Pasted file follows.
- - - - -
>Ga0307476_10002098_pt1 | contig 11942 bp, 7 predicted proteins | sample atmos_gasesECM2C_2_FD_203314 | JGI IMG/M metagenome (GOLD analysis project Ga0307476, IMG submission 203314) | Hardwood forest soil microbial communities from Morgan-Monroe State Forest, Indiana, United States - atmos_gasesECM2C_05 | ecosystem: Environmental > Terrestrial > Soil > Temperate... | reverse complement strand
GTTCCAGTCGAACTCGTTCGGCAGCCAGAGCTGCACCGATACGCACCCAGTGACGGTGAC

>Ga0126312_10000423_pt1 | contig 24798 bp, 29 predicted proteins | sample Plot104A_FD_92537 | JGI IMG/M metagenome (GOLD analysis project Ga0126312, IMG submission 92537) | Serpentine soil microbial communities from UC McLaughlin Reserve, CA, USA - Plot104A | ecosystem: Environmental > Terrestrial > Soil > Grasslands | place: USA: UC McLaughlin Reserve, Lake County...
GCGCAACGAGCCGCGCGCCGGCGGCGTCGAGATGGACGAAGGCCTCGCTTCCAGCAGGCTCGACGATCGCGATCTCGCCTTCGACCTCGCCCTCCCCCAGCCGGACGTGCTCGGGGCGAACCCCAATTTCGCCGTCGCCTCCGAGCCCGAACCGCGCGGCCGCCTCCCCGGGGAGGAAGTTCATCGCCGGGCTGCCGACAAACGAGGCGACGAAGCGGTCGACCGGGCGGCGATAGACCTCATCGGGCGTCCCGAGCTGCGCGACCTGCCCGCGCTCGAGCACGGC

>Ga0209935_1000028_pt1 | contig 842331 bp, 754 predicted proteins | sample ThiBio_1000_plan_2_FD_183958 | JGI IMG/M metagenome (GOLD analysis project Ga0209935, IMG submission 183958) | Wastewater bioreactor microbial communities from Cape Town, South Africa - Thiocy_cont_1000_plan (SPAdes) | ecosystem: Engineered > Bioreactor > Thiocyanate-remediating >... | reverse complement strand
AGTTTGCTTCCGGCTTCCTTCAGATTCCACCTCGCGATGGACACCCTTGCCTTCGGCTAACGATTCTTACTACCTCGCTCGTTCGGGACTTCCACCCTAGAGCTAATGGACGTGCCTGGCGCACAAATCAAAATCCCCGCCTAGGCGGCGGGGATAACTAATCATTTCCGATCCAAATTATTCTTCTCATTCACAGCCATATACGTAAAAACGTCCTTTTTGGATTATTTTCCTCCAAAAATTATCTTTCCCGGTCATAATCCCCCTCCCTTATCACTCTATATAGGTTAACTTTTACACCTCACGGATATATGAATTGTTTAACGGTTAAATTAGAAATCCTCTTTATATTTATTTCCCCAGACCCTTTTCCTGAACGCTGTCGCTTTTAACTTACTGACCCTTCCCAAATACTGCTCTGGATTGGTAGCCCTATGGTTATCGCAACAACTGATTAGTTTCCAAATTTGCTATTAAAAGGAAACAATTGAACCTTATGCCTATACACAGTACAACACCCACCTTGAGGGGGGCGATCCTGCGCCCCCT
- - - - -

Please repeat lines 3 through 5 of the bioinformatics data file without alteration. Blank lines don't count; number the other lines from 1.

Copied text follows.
>Ga0126312_10000423_pt1 | contig 24798 bp, 29 predicted proteins | sample Plot104A_FD_92537 | JGI IMG/M metagenome (GOLD analysis project Ga0126312, IMG submission 92537) | Serpentine soil microbial communities from UC McLaughlin Reserve, CA, USA - Plot104A | ecosystem: Environmental > Terrestrial > Soil > Grasslands | place: USA: UC McLaughlin Reserve, Lake County...
GCGCAACGAGCCGCGCGCCGGCGGCGTCGAGATGGACGAAGGCCTCGCTTCCAGCAGGCTCGACGATCGCGATCTCGCCTTCGACCTCGCCCTCCCCCAGCCGGACGTGCTCGGGGCGAACCCCAATTTCGCCGTCGCCTCCGAGCCCGAACCGCGCGGCCGCCTCCCCGGGGAGGAAGTTCATCGCCGGGCTGCCGACAAACGAGGCGACGAAGCGGTCGACCGGGCGGCGATAGACCTCATCGGGCGTCCCGAGCTGCGCGACCTGCCCGCGCTCGAGCACGGC

>Ga0209935_1000028_pt1 | contig 842331 bp, 754 predicted proteins | sample ThiBio_1000_plan_2_FD_183958 | JGI IMG/M metagenome (GOLD analysis project Ga0209935, IMG submission 183958) | Wastewater bioreactor microbial communities from Cape Town, South Africa - Thiocy_cont_1000_plan (SPAdes) | ecosystem: Engineered > Bioreactor > Thiocyanate-remediating >... | reverse complement strand